William Shakespeare had the most support yesterday; for example, from David: “I vote for Shakespeare just to see who actually shows up.” The best argument of the serious variety came from Babar, who wrote, “I would vote for WS. Very little is known about the man. I care very little about Marx’s mannerisms but I’d […] The post Friedrich Nietzsche (4) vs. Alan Bennett appeared first on Statistical Modeling, Causal Inference, and Social Science.
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2:33 PM | A Swiss Clockmaker
We all have clichéd images in our heads when we hear the names of countries other than our own. For many people the name Switzerland evokes a muddled collection of snow-covered mountains, delicious superior chocolates and high precision clocks and … Continue reading →
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2:15 PM | Five motivations for theoretical computer science
There are some situations, perhaps lucky ones, where it is felt that an activity needs no external motivation or justification.  For the rest, it can be helpful to think of what the task at hand can be useful for. This of course doesn’t answer the larger question of what is worth doing, since it just distributes […]

Barton, N.H., Novak, S. & Paixão, T. (2014). Diverse forms of selection in evolution and computer science., Proceedings of the National Academy of Sciences of the United States of America, 111 (29) 10398-9. PMID: http://www.ncbi.nlm.nih.gov/pubmed/25009183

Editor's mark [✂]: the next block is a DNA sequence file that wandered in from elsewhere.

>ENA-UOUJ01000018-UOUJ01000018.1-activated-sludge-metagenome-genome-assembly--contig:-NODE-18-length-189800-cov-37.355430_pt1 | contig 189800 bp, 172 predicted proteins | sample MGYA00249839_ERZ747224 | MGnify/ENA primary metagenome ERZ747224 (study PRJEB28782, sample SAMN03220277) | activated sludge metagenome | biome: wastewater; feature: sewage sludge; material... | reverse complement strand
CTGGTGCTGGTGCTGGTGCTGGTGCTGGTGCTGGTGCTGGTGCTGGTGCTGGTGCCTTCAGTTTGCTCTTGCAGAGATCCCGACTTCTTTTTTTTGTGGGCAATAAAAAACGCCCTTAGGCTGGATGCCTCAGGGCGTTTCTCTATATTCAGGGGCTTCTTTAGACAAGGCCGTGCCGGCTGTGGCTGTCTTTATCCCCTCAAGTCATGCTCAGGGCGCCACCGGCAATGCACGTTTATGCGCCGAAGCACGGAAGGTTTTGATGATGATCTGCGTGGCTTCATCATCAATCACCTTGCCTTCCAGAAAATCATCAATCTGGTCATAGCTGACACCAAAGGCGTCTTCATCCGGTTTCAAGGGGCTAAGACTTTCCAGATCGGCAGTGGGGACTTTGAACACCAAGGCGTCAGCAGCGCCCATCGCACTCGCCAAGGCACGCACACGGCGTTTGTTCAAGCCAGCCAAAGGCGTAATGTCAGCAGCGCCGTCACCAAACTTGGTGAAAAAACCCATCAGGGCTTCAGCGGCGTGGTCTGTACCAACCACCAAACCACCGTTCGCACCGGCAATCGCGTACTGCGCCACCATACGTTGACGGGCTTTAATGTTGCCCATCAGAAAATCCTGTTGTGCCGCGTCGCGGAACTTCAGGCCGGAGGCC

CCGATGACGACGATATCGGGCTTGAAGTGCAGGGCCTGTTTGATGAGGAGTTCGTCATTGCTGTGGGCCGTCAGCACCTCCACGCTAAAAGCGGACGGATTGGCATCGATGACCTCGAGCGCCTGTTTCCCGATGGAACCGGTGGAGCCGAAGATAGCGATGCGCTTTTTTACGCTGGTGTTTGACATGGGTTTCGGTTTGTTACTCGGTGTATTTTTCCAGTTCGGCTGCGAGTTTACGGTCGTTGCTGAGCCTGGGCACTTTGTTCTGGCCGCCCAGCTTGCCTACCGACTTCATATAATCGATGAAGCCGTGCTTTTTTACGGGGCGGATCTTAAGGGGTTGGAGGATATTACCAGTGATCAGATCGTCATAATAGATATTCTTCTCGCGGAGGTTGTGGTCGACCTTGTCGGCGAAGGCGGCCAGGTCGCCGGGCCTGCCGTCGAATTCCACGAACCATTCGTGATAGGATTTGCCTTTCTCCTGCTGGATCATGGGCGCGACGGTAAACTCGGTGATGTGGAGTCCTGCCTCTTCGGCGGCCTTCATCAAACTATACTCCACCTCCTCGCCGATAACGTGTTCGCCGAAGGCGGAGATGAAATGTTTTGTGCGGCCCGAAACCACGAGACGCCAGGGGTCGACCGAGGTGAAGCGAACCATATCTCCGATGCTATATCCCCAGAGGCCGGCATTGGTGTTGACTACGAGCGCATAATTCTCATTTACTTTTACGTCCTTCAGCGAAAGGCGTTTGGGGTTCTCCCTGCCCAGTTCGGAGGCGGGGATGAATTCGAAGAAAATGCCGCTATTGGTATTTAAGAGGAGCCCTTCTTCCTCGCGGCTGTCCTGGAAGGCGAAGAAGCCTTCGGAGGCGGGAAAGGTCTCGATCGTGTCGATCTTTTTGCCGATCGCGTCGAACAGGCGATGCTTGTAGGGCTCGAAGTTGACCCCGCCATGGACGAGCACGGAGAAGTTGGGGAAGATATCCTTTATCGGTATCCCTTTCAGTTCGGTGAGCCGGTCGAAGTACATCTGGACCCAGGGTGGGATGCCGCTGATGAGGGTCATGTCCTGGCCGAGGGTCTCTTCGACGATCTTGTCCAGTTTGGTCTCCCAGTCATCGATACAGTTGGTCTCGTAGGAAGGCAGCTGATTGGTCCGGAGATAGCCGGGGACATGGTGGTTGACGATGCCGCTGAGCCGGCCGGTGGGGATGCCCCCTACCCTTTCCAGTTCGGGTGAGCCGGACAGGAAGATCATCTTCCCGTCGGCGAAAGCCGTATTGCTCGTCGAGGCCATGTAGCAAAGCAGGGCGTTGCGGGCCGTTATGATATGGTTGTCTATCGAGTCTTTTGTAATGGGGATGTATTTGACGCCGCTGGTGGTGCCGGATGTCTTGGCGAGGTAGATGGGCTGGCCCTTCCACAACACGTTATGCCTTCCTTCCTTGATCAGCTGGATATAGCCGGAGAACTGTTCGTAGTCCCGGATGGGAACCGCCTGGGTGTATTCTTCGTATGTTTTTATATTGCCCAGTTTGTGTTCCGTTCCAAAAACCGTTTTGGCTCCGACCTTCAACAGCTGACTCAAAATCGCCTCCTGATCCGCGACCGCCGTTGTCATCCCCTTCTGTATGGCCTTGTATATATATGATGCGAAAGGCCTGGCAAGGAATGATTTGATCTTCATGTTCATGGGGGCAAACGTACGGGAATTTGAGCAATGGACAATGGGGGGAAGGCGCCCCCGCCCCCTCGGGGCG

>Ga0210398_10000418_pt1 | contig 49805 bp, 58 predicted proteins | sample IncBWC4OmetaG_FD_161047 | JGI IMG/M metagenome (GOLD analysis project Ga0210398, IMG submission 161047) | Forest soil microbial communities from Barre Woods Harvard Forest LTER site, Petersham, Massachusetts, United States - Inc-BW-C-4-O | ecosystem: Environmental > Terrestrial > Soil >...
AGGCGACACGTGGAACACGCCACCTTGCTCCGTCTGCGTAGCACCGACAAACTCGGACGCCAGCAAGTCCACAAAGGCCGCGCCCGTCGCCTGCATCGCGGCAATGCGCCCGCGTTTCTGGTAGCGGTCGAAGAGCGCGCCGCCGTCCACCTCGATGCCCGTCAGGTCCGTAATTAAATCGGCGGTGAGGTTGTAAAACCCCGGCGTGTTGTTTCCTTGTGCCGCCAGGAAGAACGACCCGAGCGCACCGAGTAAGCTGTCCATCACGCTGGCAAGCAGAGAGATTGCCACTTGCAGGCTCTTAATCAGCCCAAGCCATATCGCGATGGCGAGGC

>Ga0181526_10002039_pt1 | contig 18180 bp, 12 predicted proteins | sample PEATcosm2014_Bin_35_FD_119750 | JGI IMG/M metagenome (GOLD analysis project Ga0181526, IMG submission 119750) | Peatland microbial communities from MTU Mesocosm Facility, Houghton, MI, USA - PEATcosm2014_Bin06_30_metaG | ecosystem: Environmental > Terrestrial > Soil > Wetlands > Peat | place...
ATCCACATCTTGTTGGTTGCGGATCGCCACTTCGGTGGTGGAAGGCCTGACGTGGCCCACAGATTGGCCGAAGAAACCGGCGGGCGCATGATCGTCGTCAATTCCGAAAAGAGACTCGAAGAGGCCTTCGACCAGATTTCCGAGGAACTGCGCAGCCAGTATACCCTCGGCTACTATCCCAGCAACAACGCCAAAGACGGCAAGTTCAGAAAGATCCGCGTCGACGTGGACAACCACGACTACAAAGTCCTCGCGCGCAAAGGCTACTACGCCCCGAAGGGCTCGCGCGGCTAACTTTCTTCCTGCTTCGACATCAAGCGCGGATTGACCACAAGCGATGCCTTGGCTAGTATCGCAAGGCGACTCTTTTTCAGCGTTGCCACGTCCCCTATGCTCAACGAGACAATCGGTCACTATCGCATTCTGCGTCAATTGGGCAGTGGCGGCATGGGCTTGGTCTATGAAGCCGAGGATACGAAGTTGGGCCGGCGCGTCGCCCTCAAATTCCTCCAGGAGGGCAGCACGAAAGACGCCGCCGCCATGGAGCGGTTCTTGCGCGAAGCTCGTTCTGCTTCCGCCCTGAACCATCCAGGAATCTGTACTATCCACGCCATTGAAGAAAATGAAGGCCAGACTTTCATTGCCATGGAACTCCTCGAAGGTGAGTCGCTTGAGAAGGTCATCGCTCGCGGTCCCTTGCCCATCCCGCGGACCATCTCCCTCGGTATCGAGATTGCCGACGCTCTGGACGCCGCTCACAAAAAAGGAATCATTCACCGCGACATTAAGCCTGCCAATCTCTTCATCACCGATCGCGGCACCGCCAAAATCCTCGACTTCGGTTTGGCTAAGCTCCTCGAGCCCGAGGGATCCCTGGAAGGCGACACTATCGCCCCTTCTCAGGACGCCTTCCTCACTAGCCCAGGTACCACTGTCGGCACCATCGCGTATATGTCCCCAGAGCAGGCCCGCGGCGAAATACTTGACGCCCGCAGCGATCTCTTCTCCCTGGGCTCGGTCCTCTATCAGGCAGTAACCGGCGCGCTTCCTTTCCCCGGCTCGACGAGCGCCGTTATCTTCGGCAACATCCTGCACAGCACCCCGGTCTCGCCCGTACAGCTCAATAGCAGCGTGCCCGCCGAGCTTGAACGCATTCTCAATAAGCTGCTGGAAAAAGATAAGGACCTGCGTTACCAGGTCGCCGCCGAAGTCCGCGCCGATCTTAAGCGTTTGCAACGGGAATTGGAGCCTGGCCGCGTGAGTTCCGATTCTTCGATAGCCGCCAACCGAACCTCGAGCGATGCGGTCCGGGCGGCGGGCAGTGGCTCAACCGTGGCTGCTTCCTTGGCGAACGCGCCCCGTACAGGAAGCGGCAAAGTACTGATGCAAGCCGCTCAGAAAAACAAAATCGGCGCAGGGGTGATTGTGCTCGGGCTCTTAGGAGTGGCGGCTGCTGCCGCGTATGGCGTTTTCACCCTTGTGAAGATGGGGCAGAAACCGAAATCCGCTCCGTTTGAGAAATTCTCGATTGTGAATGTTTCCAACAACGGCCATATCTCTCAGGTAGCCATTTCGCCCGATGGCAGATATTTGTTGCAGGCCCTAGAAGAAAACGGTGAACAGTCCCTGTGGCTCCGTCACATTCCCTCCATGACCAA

Citation
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2:05 PM | Bertrand Russell goes to the IRB
Jonathan Falk points me to this genius idea from Eric Crampton: Here’s a fun one for those of you still based at a university. All of you put together a Human Ethics Review proposal for a field experiment on Human Ethics Review proposals. Here is the proposal within my proposal. Each of you would propose […] The post Bertrand Russell goes to the IRB appeared first on Statistical Modeling, Causal Inference, and Social Science.
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1:11 PM | Rock, paper, scissors, lizard, Spock
http://t.co/a0l4FP6ftF Goodbye #LeonardNimoy, #Spock from #StarTrek by SciFiCatOne popular five-weapon expansion is "rock-paper-scissors-lizard-Spock", invented by Sam Kass and Karen Bryla, which adds "Spock" and "lizard" to the standard three choices. "Spock" is signified with the Star Trek Vulcan salute, while "lizard" is shown by forming the hand into a sock-puppet-like mouth. Spock smashes scissors and vaporizes rock; he is poisoned by lizard and disproven by paper. Lizard poisons Spock […]
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12:45 PM | Lunga vita e prosperità
La conferenza che segue è stata successivamente proposta da Fabio Peri un paio di mesi fa al Planetario "Hoepli" di Milano: